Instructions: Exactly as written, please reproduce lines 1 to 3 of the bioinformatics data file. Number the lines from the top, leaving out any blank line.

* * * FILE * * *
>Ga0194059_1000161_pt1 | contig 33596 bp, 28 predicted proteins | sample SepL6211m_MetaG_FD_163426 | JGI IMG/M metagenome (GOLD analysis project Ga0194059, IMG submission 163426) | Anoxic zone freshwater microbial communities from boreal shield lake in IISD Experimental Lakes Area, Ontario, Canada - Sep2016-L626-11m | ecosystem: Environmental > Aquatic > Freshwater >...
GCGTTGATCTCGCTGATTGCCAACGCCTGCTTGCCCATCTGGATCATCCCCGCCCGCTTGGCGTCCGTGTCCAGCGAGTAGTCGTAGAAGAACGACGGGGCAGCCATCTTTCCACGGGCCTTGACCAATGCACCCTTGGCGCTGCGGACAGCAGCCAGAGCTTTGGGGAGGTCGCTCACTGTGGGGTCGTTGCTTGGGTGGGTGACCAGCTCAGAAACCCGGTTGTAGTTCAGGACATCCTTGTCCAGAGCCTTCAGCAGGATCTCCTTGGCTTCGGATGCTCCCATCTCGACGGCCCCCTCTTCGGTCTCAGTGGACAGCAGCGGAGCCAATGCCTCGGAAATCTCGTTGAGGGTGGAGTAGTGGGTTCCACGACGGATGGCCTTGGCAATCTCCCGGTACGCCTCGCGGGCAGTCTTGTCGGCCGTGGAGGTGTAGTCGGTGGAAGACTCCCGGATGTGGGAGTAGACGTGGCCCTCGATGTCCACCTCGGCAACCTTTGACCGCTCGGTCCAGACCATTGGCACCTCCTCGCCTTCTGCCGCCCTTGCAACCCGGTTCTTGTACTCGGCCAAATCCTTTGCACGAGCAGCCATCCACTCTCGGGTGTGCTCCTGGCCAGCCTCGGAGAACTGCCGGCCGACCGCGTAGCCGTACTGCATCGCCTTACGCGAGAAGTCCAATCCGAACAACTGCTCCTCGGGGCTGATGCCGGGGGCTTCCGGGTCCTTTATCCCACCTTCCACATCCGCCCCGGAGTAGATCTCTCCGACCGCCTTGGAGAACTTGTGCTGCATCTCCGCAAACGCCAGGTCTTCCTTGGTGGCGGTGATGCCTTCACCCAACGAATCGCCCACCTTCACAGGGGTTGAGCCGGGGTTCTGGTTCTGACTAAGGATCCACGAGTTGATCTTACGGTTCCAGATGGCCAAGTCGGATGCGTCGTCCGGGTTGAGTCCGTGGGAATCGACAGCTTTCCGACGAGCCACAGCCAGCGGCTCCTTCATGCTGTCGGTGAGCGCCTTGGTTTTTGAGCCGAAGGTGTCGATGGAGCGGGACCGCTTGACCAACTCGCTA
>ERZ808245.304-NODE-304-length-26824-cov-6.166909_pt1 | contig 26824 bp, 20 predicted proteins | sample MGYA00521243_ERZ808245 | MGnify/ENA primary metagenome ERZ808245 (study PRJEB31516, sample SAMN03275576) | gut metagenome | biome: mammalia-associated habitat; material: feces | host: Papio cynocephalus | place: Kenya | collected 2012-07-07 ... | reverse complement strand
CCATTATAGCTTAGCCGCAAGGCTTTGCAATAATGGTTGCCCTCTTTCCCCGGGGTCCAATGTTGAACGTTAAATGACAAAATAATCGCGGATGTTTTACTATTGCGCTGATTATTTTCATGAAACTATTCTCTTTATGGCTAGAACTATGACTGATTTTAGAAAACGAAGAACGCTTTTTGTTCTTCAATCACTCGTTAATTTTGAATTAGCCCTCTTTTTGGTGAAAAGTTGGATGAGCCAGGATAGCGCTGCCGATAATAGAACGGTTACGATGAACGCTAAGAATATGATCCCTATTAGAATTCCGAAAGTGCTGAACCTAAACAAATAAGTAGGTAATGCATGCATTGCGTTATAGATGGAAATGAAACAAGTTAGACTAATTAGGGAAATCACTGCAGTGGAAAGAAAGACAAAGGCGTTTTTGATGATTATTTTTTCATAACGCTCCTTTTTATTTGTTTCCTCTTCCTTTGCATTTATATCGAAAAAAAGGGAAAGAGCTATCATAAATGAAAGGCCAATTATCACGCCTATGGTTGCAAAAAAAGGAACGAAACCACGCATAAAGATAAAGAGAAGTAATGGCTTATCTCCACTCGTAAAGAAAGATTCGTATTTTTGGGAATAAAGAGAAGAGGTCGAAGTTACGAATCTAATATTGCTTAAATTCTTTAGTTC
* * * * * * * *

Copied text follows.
>Ga0194059_1000161_pt1 | contig 33596 bp, 28 predicted proteins | sample SepL6211m_MetaG_FD_163426 | JGI IMG/M metagenome (GOLD analysis project Ga0194059, IMG submission 163426) | Anoxic zone freshwater microbial communities from boreal shield lake in IISD Experimental Lakes Area, Ontario, Canada - Sep2016-L626-11m | ecosystem: Environmental > Aquatic > Freshwater >...
GCGTTGATCTCGCTGATTGCCAACGCCTGCTTGCCCATCTGGATCATCCCCGCCCGCTTGGCGTCCGTGTCCAGCGAGTAGTCGTAGAAGAACGACGGGGCAGCCATCTTTCCACGGGCCTTGACCAATGCACCCTTGGCGCTGCGGACAGCAGCCAGAGCTTTGGGGAGGTCGCTCACTGTGGGGTCGTTGCTTGGGTGGGTGACCAGCTCAGAAACCCGGTTGTAGTTCAGGACATCCTTGTCCAGAGCCTTCAGCAGGATCTCCTTGGCTTCGGATGCTCCCATCTCGACGGCCCCCTCTTCGGTCTCAGTGGACAGCAGCGGAGCCAATGCCTCGGAAATCTCGTTGAGGGTGGAGTAGTGGGTTCCACGACGGATGGCCTTGGCAATCTCCCGGTACGCCTCGCGGGCAGTCTTGTCGGCCGTGGAGGTGTAGTCGGTGGAAGACTCCCGGATGTGGGAGTAGACGTGGCCCTCGATGTCCACCTCGGCAACCTTTGACCGCTCGGTCCAGACCATTGGCACCTCCTCGCCTTCTGCCGCCCTTGCAACCCGGTTCTTGTACTCGGCCAAATCCTTTGCACGAGCAGCCATCCACTCTCGGGTGTGCTCCTGGCCAGCCTCGGAGAACTGCCGGCCGACCGCGTAGCCGTACTGCATCGCCTTACGCGAGAAGTCCAATCCGAACAACTGCTCCTCGGGGCTGATGCCGGGGGCTTCCGGGTCCTTTATCCCACCTTCCACATCCGCCCCGGAGTAGATCTCTCCGACCGCCTTGGAGAACTTGTGCTGCATCTCCGCAAACGCCAGGTCTTCCTTGGTGGCGGTGATGCCTTCACCCAACGAATCGCCCACCTTCACAGGGGTTGAGCCGGGGTTCTGGTTCTGACTAAGGATCCACGAGTTGATCTTACGGTTCCAGATGGCCAAGTCGGATGCGTCGTCCGGGTTGAGTCCGTGGGAATCGACAGCTTTCCGACGAGCCACAGCCAGCGGCTCCTTCATGCTGTCGGTGAGCGCCTTGGTTTTTGAGCCGAAGGTGTCGATGGAGCGGGACCGCTTGACCAACTCGCTA
>ERZ808245.304-NODE-304-length-26824-cov-6.166909_pt1 | contig 26824 bp, 20 predicted proteins | sample MGYA00521243_ERZ808245 | MGnify/ENA primary metagenome ERZ808245 (study PRJEB31516, sample SAMN03275576) | gut metagenome | biome: mammalia-associated habitat; material: feces | host: Papio cynocephalus | place: Kenya | collected 2012-07-07 ... | reverse complement strand